In fact, Mays rejected any press-appointed role, either as the manager’s savior or as an activist crusader. “Who do you think I’m playing for?” he asked one writer. He tapped himself on the chest and said, “Me.” He was not being selfish. He sought the path that led to professional recognition, team victory, and financial reward — the privileges of any pro athlete, regardless of race. Yet he knew that Black players got held to different standards, and if it embittered him, it also shaped an outlook of resigned realism.

Read More: Willie Mays Doesn’t Hold Back in a New HBO Documentary on His Life

As Mays hoped, Dark survived the season. Then, as he predicted, the Giants fired the manager after a fourth place finish. But Mays resented how Dark, in league with the press, had exploited his words and deeds. For the rest of the 1964 season, he never uttered a single word to his manager.

When Mays retired from professional baseball in 1973, he had amassed eye-popping statistics — 660 home runs, 1909 RBIs, and a .301 lifetime batting average. Even late in his career, he inspired the nostalgia of writers and fans, who recalled him gliding across center field in the Polo Grounds, all smiles and gusto.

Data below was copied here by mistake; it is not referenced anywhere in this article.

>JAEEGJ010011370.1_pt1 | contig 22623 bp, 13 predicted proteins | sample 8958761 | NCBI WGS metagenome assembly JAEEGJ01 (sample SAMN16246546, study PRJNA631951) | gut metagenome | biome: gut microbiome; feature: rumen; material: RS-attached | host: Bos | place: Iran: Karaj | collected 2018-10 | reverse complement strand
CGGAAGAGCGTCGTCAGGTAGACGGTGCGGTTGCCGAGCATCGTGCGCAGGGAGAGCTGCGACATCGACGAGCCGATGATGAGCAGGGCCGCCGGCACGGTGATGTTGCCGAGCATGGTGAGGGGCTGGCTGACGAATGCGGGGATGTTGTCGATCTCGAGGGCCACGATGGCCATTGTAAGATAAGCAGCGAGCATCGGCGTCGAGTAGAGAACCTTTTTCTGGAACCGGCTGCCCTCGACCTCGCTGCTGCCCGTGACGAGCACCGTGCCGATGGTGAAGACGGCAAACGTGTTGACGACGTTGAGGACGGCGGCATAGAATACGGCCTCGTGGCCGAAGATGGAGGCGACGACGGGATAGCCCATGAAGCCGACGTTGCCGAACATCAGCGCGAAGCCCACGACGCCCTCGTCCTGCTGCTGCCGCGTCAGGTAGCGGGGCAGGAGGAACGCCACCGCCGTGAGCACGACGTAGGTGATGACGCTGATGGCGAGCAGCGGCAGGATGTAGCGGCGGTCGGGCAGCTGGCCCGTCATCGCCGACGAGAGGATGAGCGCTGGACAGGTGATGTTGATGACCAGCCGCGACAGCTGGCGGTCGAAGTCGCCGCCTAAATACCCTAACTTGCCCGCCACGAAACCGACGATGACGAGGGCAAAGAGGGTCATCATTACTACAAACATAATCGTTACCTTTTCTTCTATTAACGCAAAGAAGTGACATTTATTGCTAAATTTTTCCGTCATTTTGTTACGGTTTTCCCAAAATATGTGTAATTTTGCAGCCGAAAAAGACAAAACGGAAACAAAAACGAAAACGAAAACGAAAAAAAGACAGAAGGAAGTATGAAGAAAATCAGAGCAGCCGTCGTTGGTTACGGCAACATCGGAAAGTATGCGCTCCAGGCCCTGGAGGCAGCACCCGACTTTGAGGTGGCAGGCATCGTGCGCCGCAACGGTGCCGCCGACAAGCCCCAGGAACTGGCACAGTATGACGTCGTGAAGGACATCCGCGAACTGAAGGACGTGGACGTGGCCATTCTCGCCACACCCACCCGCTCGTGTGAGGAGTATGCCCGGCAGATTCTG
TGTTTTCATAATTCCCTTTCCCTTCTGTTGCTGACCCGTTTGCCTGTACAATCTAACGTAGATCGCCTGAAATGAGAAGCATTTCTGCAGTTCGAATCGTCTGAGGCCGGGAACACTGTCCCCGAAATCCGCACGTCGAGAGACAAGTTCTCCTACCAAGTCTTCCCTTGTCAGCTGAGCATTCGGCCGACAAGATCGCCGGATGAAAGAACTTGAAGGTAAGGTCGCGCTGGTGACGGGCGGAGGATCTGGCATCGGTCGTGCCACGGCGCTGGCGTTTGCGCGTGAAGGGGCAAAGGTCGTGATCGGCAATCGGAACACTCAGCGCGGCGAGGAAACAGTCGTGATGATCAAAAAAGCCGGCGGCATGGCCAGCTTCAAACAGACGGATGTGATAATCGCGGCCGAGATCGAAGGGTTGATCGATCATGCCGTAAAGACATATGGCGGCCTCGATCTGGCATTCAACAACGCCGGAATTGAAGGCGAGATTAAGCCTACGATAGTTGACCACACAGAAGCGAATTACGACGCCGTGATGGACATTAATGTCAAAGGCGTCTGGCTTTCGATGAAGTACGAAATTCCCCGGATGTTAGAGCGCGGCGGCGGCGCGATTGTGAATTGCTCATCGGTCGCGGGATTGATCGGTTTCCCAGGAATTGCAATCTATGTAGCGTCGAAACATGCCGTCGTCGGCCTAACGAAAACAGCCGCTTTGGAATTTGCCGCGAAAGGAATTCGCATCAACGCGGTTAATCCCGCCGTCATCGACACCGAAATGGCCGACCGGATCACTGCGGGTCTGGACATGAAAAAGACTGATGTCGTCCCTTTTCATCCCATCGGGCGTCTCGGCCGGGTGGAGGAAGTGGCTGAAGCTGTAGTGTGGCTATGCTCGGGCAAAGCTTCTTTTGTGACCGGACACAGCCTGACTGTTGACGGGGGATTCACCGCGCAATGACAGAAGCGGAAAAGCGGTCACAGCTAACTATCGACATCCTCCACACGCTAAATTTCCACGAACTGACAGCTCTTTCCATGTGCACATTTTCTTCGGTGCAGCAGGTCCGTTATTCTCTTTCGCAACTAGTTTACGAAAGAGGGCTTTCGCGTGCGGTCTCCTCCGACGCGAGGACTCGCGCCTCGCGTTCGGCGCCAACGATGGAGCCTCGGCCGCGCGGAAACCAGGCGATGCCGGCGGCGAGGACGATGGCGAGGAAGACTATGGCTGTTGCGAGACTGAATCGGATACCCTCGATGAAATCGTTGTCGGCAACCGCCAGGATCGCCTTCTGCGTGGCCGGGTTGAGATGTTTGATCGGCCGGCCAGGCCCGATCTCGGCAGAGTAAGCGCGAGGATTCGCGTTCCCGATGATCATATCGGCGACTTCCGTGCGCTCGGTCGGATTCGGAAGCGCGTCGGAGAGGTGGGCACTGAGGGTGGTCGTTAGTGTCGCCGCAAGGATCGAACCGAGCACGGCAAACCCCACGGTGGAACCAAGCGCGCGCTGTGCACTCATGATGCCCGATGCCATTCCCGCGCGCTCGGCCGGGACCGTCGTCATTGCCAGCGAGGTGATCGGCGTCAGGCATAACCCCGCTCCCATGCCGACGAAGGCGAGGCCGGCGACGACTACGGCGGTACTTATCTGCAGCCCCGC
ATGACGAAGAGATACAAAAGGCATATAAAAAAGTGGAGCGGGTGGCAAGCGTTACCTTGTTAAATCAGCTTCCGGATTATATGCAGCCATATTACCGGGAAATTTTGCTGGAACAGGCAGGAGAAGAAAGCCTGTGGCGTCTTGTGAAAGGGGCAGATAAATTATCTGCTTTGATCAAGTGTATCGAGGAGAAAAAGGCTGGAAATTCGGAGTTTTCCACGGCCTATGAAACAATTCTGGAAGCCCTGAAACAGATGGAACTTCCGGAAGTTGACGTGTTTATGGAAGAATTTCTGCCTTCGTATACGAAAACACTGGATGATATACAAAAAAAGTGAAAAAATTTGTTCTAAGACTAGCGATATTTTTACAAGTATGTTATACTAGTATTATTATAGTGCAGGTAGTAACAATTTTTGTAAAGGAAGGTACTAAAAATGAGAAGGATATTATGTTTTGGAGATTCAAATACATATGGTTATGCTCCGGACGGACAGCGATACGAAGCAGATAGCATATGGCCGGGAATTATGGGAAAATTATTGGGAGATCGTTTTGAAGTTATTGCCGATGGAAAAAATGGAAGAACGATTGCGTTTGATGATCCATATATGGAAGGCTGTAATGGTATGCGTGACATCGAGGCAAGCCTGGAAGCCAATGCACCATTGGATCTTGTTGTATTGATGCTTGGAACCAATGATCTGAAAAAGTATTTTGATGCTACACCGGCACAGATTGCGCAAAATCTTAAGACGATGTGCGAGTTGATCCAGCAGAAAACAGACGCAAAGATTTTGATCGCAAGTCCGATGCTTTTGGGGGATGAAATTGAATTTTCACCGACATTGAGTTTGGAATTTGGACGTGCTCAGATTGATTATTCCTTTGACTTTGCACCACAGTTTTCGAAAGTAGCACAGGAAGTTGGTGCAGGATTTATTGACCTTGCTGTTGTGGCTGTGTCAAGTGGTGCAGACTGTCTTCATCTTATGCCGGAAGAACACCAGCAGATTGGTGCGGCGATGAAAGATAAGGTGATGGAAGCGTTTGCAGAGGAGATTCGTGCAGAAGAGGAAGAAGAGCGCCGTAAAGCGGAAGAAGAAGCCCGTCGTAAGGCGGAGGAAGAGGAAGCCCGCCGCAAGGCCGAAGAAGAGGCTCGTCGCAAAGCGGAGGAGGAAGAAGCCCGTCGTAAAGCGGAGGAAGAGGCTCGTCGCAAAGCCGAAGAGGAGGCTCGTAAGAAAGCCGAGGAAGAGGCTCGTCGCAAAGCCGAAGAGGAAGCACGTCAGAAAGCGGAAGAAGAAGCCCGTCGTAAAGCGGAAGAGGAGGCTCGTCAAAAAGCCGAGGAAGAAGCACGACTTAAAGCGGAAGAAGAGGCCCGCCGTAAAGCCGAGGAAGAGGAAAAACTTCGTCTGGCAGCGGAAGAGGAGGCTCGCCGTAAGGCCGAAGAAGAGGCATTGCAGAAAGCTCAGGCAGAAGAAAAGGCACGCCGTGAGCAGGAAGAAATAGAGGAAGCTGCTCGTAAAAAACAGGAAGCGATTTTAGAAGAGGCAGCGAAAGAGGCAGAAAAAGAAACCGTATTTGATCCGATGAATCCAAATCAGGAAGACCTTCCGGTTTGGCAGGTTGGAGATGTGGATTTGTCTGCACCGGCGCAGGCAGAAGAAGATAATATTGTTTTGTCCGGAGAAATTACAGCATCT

As the Dark affair suggested, though, the real Willie Mays was more complicated. By the late 1960s and early 1970s, more sportswriters were characterizing him as surly and defensive, reflecting both his evolving personality and changing press sensibilities. In this same period, Black critics, including Jackie Robinson, faulted Mays for failing to speak out against racial injustice.

But the superstar avoided publicly airing his feelings. He sought to bridge America’s racial chasm in a quieter way, by fostering goodwill. The Dark controversy revealed the pros and cons of that approach: he defused a public relations bomb, but it cost him control over the narrative about his racist manager.

When Mays died on June 18, it predictably and justifiably inspired tributes to one of baseball’s all-time greats. But while celebrating his legendary career, it’s imperative to acknowledge how the press used him to tell a story about race in America. Mays had his own story. 

Aram Goudsouzian is the Bizot Family professor of history at the University of Memphis. He published an in-depth analysis of the Alvin Dark controversy in the June 2024 issue of Journalism History.

Made by History takes readers beyond the headlines with articles written and edited by professional historians. Learn more about Made by History at TIME here. Opinions expressed do not necessarily reflect the views of TIME editors.

More Must-Reads from TIME

Write to Aram Goudsouzian / Made by History at